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Coal planning still an issue in Scappoose

Officials want appropriate regulatory process, coal trains or not


Roughly 70 people showed up at a Monday, May 6, Scappoose City Council meeting at the Scappoose High School auditorium to voice their opinions on the prospect of coal being transported through Columbia County.

Resolutions up for discussion included support of Ambre Energy's coal-export project pegged for Port Westward as well as a request for thorough studies to to measure and address the effect of coal unit trains on the Scappoose community.

A Kinder Morgan official announced Wednesday, May 8, that the company is pulling out of Port Westward, meaning no coal export trains will be moving west of Boardman.

But local and regional opponents to coal are still concerned about the prospect of barges transporting the product down the Columbia River.

Scappoose Mayor Scott Burge said that even though coal trains will not be going through the city, impact studies still need to be done before the council can make an informed decision in support of coal barges.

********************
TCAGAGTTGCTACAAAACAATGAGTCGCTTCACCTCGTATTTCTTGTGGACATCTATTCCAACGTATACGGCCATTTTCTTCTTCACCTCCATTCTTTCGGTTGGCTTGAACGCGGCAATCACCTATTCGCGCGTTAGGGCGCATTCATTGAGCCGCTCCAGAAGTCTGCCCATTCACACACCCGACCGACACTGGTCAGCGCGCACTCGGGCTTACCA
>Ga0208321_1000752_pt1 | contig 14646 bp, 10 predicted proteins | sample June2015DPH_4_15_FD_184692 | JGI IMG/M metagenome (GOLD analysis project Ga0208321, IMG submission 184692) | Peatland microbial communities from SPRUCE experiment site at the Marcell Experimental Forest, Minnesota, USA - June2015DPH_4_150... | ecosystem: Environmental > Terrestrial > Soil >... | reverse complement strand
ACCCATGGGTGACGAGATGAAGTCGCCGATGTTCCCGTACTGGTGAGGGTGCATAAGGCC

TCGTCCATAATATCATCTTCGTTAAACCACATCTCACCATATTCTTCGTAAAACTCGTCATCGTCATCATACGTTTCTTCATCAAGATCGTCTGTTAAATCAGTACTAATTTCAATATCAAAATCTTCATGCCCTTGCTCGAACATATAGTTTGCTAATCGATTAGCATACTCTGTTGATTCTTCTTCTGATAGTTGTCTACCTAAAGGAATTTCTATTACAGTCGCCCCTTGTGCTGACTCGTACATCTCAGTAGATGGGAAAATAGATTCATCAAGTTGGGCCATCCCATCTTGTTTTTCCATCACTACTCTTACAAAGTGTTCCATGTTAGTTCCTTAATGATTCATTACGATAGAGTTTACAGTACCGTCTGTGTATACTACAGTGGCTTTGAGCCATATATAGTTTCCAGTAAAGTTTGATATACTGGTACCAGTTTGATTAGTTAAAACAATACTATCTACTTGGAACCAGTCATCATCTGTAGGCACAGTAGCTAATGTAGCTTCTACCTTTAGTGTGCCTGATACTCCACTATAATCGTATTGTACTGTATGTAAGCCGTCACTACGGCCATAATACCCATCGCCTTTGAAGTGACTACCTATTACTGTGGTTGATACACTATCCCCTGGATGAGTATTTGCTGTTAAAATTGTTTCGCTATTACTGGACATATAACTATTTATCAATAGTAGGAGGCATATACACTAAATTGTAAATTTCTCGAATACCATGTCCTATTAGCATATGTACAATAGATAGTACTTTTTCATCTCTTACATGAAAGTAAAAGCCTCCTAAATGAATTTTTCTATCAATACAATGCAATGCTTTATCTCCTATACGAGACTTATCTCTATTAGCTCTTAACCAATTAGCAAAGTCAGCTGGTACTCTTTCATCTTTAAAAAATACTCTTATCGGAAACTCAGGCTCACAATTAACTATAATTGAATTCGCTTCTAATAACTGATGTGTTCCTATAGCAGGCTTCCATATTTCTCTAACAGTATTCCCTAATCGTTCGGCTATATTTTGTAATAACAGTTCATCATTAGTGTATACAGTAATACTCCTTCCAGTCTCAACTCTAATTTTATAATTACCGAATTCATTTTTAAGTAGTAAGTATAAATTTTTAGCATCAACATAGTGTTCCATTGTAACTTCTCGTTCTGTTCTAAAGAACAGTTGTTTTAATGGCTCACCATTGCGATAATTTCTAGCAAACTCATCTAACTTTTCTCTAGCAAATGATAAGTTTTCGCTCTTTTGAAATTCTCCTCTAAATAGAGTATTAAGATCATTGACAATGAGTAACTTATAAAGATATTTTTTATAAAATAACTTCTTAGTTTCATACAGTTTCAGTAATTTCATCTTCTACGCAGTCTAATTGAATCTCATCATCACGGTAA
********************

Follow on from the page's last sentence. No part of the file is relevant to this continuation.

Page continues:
“When development does happen, we need to know about the impacts along the way,” Burge said. “[Barges] look like a better deal for the county in that they do create jobs that are needed and don't impact communities in the same way. I still think Ambre's project needs to meet all the regulations.”

Community members mostly spoke of public health issues with regard to the prospect of coal transportation.

“The cost of health is such a price to pay, I wonder if it's worth it,” said Scappoose Planning Commissioner and Farmer's Market Manager Bill Blank.

The council tabled the motion on the Ambre Energy resolution until more detailed research is compiled on the company's merits and the project's impacts.

Bethany Cotton, a representative from Power Past Coal, said Ambre Energy has a past fraught with dishonesty. “Two years ago, Ambre Energy misled the community of Longview when they were planning on building a coal-export terminal there,” Cotton said.

Cotton said Ambre Energy's initial application for Longview described a facility that would export 5 million tons of coal per year, but court records show the company hoped to expand the amount in a second phase to 20 million to 60 million tons annually.

Cotton added that Ambre's coal barges would create a 94 percent increase in barge traffic from current levels.